There are two types of Petitions that one should be aware of, for Interim Orders of Suspension. The first is a Petition for Interim Order of Suspension without prior notice to the licensee (Ex Parte). This means the acts or omissions are so serious harm will result to the public unless a suspension order is immediately issued. Although no notice is required, the licensee is typically given 24 hours notice and that notice may be by telephone. The Deputy Attorney General may call the licensee 24 hours in advance of the Court hearing and let the licensee know. The Deputy Attorney General may also offer to fax or overnight mail the applicable documents. However, be aware that the law requires no notice to be given.
If a licensee is suspended as a result of Ex Parte proceedings, the licensee is entitled to a second hearing within 20 days. This hearing is referred to a Noticed Hearing or Noticed Petition for Interim Order of Suspension. The licensee will receive formal notice of this hearing within two (2) days if the license has been suspended as a result of Ex Parte proceedings.
The second is the Noticed Petition for Interim Order of Suspension. In this case, the licensee is given at least 15 days’ notice of the hearing on the petition.
What A Licensee Should Expect
Regardless of the type, with prior notice or without, one should expect to receive a copy of the Petition for Interim Order of Suspension, Memorandum of Points and Authorities, and the Exhibits in Support of the Petition for Interim Order of Suspension. These documents are critical and should be reviewed carefully by the licensee and his/her attorney. At the hearing, no witnesses will be presented. An Administrative Law Judge will preside and there will be a court reporter. The Deputy Attorney General who filed the paperwork will be present and will present an argument. The licensee and his or her attorney should also be present.
Within five (5) business days of the hearing, the Administrative Law Judge who heard the petition must issue a decision. If any restriction is imposed on the licensee, an Accusation must be filed within 15 days and the hearing on the Accusation must be held within 30 days after a Notice of Defense is received by the BBS or its representative. The Accusation and Notice of Defense are discussed below.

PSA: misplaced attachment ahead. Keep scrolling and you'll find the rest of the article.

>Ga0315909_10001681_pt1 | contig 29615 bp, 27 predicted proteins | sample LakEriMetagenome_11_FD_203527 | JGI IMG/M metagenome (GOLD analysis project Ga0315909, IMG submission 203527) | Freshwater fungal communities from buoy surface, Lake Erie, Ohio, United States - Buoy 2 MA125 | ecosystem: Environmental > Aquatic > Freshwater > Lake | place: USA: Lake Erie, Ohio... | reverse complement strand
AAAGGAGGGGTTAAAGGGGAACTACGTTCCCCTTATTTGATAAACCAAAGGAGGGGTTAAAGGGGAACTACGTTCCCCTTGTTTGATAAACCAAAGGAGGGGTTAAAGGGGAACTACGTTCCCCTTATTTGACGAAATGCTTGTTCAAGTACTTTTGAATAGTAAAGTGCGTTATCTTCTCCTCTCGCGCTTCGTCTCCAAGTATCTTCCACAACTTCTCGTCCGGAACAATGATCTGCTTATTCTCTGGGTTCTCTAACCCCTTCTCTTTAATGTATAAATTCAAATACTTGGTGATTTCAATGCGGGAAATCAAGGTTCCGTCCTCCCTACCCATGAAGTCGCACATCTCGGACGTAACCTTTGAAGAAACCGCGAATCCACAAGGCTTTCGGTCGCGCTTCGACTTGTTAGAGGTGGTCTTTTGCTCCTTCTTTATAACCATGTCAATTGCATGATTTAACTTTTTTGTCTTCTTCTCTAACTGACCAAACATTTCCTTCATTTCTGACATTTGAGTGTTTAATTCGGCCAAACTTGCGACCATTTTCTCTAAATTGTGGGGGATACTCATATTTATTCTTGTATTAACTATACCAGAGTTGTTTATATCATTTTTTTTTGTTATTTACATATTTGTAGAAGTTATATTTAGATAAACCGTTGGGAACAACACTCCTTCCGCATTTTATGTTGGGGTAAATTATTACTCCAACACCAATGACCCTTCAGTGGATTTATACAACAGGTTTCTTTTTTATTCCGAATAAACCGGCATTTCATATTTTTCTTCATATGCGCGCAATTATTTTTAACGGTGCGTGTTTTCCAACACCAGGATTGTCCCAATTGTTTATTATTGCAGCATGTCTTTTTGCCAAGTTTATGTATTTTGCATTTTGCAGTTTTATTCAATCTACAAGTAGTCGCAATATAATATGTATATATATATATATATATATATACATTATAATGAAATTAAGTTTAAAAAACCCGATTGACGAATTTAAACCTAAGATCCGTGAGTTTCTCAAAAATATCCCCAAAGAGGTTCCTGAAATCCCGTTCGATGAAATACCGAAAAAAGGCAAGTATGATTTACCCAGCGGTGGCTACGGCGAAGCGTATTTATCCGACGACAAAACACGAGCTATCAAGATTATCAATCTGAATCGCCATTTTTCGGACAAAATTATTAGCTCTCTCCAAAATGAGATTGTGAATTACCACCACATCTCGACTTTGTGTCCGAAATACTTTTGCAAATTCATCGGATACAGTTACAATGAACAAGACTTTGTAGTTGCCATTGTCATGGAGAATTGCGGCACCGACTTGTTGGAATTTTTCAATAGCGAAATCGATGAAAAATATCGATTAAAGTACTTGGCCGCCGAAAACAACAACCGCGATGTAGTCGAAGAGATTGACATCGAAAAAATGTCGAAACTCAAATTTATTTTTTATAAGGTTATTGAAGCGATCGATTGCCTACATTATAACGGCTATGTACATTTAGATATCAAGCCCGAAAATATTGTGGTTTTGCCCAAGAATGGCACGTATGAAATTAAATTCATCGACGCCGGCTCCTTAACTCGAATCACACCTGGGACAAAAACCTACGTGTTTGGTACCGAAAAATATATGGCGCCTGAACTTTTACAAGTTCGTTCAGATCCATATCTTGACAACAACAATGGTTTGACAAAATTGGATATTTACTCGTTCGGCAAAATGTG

What A Licensee Can Do
When a licensee receives notice of Interim Order of Suspension proceedings, there are some steps the licensee can take to preserve their rights. The most obvious is obtaining an attorney, either through the licensee’s malpractice insurance provider or other means. The licensee or the licensee’s representative can ask the Deputy Attorney General or the Office of Administrative Hearings to postpone the proceedings so that a proper defense can be prepared. Such a defense may include the filing of a declaration by the licensee or even the filing of a declaration from a hired expert witness if time permits. Additionally, if it appears that the Board’s case is strong and it is likely the licensee is going to be suspended, it is certainly worth arguing to the Administrative Law Judge that a lesser restriction than an outright suspension is warranted. For example, if the allegation is sexual misconduct with female patients, the licensee may argue that he/she should be prohibited from seeing female clients/patients until a decision is issued following the formal hearing on the Accusation.
Penal Code Section 23
In the event that you are charged with a criminal offense or offenses, and the Executive Officer or the Executive Staff deem such charges serious enough, they may refer your case directly to the Attorney General’s Office for the filing of Penal Code section 23 paperwork.
California Penal Code section 23 is rarely cited in the literature, but is used by the different agencies that make up the California Department of Consumer Affairs, including the Board of Behavioral Sciences. Often times, practitioners learn of Penal Code section 23 when it is too late.6
Penal Code section 23, provides in pertinent part: